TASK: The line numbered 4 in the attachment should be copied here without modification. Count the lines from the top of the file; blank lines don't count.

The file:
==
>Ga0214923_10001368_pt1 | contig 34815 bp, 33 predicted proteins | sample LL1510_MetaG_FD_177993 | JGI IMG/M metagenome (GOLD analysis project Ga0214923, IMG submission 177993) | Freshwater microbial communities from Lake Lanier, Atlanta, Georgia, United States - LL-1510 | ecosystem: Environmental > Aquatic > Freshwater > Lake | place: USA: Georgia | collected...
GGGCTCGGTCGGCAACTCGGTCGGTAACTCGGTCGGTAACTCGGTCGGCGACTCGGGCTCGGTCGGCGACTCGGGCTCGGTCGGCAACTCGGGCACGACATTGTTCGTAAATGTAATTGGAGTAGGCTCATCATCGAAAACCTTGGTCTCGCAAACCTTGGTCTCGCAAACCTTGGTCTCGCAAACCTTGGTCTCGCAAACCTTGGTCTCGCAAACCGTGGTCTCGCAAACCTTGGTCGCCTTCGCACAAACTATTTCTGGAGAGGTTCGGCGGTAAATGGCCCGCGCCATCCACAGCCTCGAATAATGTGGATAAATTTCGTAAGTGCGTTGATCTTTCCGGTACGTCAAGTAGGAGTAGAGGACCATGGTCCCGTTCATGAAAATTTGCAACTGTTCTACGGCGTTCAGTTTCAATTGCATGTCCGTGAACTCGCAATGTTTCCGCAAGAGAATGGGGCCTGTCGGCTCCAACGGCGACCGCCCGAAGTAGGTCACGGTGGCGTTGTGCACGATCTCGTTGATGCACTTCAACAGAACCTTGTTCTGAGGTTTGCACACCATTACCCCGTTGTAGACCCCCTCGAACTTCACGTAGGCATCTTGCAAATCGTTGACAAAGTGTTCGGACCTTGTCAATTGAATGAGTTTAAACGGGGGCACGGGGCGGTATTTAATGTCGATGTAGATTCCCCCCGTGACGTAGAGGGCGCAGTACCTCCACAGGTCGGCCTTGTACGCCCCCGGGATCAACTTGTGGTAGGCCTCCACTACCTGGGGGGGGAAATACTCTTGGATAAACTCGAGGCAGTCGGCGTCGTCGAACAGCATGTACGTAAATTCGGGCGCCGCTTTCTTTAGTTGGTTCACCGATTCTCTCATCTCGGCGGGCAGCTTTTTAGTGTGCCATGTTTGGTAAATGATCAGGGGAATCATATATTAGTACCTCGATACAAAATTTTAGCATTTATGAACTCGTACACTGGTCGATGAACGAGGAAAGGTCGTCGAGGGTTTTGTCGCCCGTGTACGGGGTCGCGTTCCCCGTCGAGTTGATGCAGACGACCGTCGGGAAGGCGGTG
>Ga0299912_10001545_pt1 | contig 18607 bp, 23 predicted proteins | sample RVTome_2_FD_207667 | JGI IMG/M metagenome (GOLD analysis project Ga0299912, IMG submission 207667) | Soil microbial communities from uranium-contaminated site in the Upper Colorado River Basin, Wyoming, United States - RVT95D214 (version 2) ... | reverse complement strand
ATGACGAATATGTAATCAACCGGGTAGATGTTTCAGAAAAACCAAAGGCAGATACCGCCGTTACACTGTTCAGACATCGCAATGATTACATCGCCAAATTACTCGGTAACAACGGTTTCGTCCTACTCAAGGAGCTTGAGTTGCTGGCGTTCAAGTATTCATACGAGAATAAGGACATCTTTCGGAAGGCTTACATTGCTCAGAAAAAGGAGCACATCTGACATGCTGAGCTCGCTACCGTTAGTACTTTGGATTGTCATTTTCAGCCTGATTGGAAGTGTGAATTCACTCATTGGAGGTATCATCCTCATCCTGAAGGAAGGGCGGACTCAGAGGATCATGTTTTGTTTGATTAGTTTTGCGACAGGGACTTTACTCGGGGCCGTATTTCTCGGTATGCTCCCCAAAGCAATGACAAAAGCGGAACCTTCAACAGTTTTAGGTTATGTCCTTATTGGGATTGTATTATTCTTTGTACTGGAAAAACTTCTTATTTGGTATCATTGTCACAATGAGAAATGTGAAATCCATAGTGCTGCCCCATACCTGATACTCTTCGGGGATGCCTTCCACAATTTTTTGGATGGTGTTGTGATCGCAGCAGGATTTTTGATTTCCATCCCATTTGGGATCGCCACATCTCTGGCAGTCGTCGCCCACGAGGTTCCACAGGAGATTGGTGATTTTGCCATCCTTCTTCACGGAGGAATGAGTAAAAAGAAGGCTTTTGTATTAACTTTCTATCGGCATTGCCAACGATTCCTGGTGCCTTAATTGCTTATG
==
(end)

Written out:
ATGACGAATATGTAATCAACCGGGTAGATGTTTCAGAAAAACCAAAGGCAGATACCGCCGTTACACTGTTCAGACATCGCAATGATTACATCGCCAAATTACTCGGTAACAACGGTTTCGTCCTACTCAAGGAGCTTGAGTTGCTGGCGTTCAAGTATTCATACGAGAATAAGGACATCTTTCGGAAGGCTTACATTGCTCAGAAAAAGGAGCACATCTGACATGCTGAGCTCGCTACCGTTAGTACTTTGGATTGTCATTTTCAGCCTGATTGGAAGTGTGAATTCACTCATTGGAGGTATCATCCTCATCCTGAAGGAAGGGCGGACTCAGAGGATCATGTTTTGTTTGATTAGTTTTGCGACAGGGACTTTACTCGGGGCCGTATTTCTCGGTATGCTCCCCAAAGCAATGACAAAAGCGGAACCTTCAACAGTTTTAGGTTATGTCCTTATTGGGATTGTATTATTCTTTGTACTGGAAAAACTTCTTATTTGGTATCATTGTCACAATGAGAAATGTGAAATCCATAGTGCTGCCCCATACCTGATACTCTTCGGGGATGCCTTCCACAATTTTTTGGATGGTGTTGTGATCGCAGCAGGATTTTTGATTTCCATCCCATTTGGGATCGCCACATCTCTGGCAGTCGTCGCCCACGAGGTTCCACAGGAGATTGGTGATTTTGCCATCCTTCTTCACGGAGGAATGAGTAAAAAGAAGGCTTTTGTATTAACTTTCTATCGGCATTGCCAACGATTCCTGGTGCCTTAATTGCTTATG